Committee to discuss repealing fireworks ban
Ordinance would limit when they could be shot
The committee is scheduled to discuss an ordinance by Councilman Paul Hogan at their June 23 meeting that would allow fireworks, but would restrict who could buy them and at what times they were allowed to be popped.
According to the ordinance, fireworks could be shot from 9 a.m. until 10 p.m. from June 27 until July 3, from 9 a.m. until midnight on July 4, and from 9 a.m. until 10 p.m. on July 5. In December, fireworks could be popped from 9 a.m. until 10 p.m. Dec. 22 until Dec. 30, from 9 a.m. until 2 a.m. on Dec. 31, and from 9 a.m. until 10 p.m. on Jan. 1.
Also, fireworks could only be purchased by those 18 years and older, and a person must be at least 1,000 feet away from any church, school, gas station, hospital or industrial facility to explode or ignite them.
As for those who want to sell fireworks in the parish, the ordinance would allow only four vendors on the West Bank and four on the East Bank. Each vendor would have to pay a $3,000 licensing fee and could only operate on land that they owned. More than eight vendors may apply for a license, but the parish’s Planning and Zoning Department would randomly draw each applicant and then give them a ranking number.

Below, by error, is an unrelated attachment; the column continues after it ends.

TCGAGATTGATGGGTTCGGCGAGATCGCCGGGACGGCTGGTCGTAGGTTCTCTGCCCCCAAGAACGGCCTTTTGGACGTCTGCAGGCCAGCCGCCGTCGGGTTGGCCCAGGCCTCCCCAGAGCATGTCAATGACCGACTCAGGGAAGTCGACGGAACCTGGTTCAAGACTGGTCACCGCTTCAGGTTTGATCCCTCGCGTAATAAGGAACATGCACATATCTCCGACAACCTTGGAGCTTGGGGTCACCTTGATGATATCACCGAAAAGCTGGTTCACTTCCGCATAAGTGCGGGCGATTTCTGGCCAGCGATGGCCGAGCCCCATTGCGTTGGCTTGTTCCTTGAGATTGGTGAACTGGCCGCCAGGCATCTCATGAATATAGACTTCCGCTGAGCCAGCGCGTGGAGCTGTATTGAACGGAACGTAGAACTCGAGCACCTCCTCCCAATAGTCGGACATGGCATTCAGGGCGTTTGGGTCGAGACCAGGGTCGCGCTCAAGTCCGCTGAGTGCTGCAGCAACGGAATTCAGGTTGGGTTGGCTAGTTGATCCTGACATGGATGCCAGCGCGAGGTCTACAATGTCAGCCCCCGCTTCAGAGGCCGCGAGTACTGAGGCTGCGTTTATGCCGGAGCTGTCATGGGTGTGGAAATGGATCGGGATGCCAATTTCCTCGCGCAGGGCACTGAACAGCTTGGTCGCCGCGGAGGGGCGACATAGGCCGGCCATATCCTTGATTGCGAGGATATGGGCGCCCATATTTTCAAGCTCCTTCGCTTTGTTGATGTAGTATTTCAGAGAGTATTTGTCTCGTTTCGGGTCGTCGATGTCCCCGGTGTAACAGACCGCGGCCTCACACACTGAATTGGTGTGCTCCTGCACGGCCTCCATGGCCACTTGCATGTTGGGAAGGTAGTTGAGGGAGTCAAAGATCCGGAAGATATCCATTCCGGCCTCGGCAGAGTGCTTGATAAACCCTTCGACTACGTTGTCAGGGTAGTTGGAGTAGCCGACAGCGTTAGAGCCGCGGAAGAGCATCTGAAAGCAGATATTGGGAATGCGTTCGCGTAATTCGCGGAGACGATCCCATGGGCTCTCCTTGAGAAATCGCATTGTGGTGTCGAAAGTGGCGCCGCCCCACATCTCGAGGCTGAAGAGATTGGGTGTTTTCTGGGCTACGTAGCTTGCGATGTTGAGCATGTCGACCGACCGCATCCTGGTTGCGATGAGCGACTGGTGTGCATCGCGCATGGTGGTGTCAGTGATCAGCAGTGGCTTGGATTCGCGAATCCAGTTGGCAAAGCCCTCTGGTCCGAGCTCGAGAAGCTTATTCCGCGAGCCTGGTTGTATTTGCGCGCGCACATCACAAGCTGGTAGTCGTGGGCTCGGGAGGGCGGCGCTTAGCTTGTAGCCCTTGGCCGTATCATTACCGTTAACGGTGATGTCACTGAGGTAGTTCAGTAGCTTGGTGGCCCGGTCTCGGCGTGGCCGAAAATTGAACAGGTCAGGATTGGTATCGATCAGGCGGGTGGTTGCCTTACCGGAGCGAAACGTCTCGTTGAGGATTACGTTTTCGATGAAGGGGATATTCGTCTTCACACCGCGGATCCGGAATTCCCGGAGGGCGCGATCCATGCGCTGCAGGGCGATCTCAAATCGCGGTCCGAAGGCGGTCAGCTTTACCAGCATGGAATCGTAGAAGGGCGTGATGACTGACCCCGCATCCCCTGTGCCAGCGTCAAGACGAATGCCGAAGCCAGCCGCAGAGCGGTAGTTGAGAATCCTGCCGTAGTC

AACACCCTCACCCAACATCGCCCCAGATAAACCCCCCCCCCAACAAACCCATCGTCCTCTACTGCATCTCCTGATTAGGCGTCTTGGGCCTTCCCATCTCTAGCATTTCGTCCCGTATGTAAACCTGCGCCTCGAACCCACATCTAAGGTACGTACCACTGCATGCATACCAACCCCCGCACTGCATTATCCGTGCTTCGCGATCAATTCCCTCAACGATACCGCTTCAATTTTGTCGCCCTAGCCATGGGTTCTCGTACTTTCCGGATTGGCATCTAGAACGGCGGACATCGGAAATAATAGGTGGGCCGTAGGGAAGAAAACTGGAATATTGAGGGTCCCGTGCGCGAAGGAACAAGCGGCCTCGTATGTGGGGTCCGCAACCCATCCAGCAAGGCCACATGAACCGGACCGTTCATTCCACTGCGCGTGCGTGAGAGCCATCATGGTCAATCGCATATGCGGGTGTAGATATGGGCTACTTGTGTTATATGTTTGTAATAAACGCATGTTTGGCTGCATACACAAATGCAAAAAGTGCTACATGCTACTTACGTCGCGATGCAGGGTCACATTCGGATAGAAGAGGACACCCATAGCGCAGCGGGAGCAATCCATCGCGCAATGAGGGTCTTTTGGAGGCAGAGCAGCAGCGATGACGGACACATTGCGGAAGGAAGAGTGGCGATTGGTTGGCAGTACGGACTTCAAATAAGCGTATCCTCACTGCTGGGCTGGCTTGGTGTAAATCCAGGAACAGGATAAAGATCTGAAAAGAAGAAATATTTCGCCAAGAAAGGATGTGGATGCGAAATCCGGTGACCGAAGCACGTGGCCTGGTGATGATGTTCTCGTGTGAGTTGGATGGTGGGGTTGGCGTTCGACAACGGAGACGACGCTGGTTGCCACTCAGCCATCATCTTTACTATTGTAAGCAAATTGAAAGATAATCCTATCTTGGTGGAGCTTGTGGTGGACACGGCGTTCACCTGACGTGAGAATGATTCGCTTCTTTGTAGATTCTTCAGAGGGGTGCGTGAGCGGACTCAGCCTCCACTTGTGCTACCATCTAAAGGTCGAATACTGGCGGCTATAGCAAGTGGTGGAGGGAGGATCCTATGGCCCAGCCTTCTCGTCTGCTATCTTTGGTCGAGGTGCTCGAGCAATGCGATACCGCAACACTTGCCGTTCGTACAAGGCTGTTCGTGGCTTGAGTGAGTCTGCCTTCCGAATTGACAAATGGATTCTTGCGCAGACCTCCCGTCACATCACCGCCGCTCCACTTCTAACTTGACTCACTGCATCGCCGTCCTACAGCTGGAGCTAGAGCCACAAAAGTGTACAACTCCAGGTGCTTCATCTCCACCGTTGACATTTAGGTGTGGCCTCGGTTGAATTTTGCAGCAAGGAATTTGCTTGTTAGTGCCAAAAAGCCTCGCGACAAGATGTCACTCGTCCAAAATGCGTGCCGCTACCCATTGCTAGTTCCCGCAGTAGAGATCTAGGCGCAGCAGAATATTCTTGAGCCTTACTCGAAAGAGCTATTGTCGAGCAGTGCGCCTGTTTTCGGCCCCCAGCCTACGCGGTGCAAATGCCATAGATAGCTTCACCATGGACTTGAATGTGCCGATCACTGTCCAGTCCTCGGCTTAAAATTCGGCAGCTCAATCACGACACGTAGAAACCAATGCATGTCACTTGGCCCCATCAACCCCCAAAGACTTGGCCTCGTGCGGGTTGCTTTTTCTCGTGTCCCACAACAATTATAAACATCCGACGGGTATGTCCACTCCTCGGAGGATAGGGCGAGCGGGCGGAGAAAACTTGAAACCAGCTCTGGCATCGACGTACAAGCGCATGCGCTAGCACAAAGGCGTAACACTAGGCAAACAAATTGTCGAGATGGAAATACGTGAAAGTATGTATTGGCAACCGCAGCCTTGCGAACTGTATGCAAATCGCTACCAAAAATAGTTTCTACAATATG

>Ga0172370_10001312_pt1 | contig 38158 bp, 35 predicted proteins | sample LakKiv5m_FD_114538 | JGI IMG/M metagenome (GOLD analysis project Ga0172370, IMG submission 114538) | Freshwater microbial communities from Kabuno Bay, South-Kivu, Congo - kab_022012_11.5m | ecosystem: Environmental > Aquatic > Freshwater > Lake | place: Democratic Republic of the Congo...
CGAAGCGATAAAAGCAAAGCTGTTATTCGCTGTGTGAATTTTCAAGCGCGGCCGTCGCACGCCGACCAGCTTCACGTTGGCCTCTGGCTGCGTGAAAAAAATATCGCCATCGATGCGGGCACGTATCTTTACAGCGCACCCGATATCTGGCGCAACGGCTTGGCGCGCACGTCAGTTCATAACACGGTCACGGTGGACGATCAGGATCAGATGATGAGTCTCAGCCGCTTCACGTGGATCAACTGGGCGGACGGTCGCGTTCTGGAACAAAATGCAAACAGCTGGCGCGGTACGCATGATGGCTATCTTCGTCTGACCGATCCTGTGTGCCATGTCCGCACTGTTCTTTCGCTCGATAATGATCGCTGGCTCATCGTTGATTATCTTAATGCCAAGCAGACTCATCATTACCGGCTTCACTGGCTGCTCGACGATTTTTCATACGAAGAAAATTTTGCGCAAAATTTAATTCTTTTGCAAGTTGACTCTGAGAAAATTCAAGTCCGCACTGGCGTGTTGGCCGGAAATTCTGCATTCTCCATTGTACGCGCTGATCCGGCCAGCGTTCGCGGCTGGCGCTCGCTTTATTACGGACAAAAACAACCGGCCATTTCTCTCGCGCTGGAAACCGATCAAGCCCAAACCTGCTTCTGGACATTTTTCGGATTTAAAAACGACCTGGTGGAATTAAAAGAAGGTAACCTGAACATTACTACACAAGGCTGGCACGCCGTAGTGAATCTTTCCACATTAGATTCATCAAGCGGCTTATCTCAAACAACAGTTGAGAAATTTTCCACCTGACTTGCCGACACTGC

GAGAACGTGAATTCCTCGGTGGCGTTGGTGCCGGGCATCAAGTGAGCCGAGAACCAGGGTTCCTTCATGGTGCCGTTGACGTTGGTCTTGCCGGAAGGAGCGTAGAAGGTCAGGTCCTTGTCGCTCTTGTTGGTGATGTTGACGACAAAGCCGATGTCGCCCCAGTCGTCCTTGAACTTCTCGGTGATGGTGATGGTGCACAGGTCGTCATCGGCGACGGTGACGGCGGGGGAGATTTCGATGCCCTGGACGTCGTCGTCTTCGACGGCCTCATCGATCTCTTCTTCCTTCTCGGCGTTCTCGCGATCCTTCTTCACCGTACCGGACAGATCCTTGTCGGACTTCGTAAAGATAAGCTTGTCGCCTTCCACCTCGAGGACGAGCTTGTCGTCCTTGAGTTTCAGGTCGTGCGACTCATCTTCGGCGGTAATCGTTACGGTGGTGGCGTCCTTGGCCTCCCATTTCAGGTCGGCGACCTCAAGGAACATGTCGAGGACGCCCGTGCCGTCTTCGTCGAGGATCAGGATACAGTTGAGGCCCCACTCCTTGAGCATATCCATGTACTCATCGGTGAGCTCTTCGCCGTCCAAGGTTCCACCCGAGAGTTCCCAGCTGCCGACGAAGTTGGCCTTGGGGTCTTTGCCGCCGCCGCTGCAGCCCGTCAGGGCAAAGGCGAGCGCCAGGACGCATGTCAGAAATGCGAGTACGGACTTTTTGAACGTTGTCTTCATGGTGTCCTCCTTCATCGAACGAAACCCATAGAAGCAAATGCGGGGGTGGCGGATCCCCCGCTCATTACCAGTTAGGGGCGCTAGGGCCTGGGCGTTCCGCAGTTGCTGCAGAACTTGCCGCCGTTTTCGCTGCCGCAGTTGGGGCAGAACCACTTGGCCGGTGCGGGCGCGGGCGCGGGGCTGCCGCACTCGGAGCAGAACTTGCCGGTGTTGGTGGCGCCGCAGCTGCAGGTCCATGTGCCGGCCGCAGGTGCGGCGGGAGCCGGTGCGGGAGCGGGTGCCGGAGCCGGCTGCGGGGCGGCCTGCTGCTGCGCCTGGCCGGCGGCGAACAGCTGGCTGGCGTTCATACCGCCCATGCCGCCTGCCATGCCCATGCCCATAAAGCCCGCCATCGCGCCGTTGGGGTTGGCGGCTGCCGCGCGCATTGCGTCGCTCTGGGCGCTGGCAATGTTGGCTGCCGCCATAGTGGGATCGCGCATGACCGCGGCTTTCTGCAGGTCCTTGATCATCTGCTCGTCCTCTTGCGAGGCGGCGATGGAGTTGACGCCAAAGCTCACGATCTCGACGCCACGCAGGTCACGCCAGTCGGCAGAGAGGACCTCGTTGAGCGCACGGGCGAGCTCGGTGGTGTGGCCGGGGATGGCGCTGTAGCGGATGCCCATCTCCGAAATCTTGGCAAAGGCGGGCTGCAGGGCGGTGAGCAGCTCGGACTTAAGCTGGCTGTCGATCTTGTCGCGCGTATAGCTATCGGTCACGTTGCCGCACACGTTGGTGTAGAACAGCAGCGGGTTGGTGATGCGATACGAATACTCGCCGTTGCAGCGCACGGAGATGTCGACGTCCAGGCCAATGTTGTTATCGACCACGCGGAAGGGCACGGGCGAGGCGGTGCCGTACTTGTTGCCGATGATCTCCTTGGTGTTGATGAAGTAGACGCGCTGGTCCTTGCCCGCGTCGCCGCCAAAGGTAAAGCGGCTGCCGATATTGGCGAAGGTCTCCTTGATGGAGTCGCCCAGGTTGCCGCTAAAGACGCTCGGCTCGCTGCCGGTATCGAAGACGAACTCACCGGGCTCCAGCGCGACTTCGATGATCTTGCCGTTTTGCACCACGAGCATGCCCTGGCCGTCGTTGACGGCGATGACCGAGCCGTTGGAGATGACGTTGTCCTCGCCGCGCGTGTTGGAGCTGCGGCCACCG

If chosen, the applicant would have two weeks to pay the licensing fee.
Fireworks were banned in St. Charles Parish in a 1992 ordinance, largely because of the danger they presented to nearby industry. However, Hogan says that the ban causes the parish to miss out on much-needed revenue.
Especially since he says residents are already using them.
“Fireworks are being bought outside of the parish and used inside the parish,” he said.
Hogan said that all the money the parish made from the licensing fees, which would be $24,000 according to his ordinance, would be earmarked for the Parks and Recreation Department.
The legalizing of fireworks last came up in January. At the time, Maj. Sam Zinna, representing the Sheriff’s Office, said that police do get a lot of noise complaints, but that sometimes officers are too busy with more serious matters to enforce the fireworks ban - especially on New Year’s Eve.
Zinna also said that 90 to 95 percent of the complaints the Sheriff’s Office receives come from anonymous callers, which means that the officers have to catch someone in the act of shooting fireworks because they have no witnesses to rely on.
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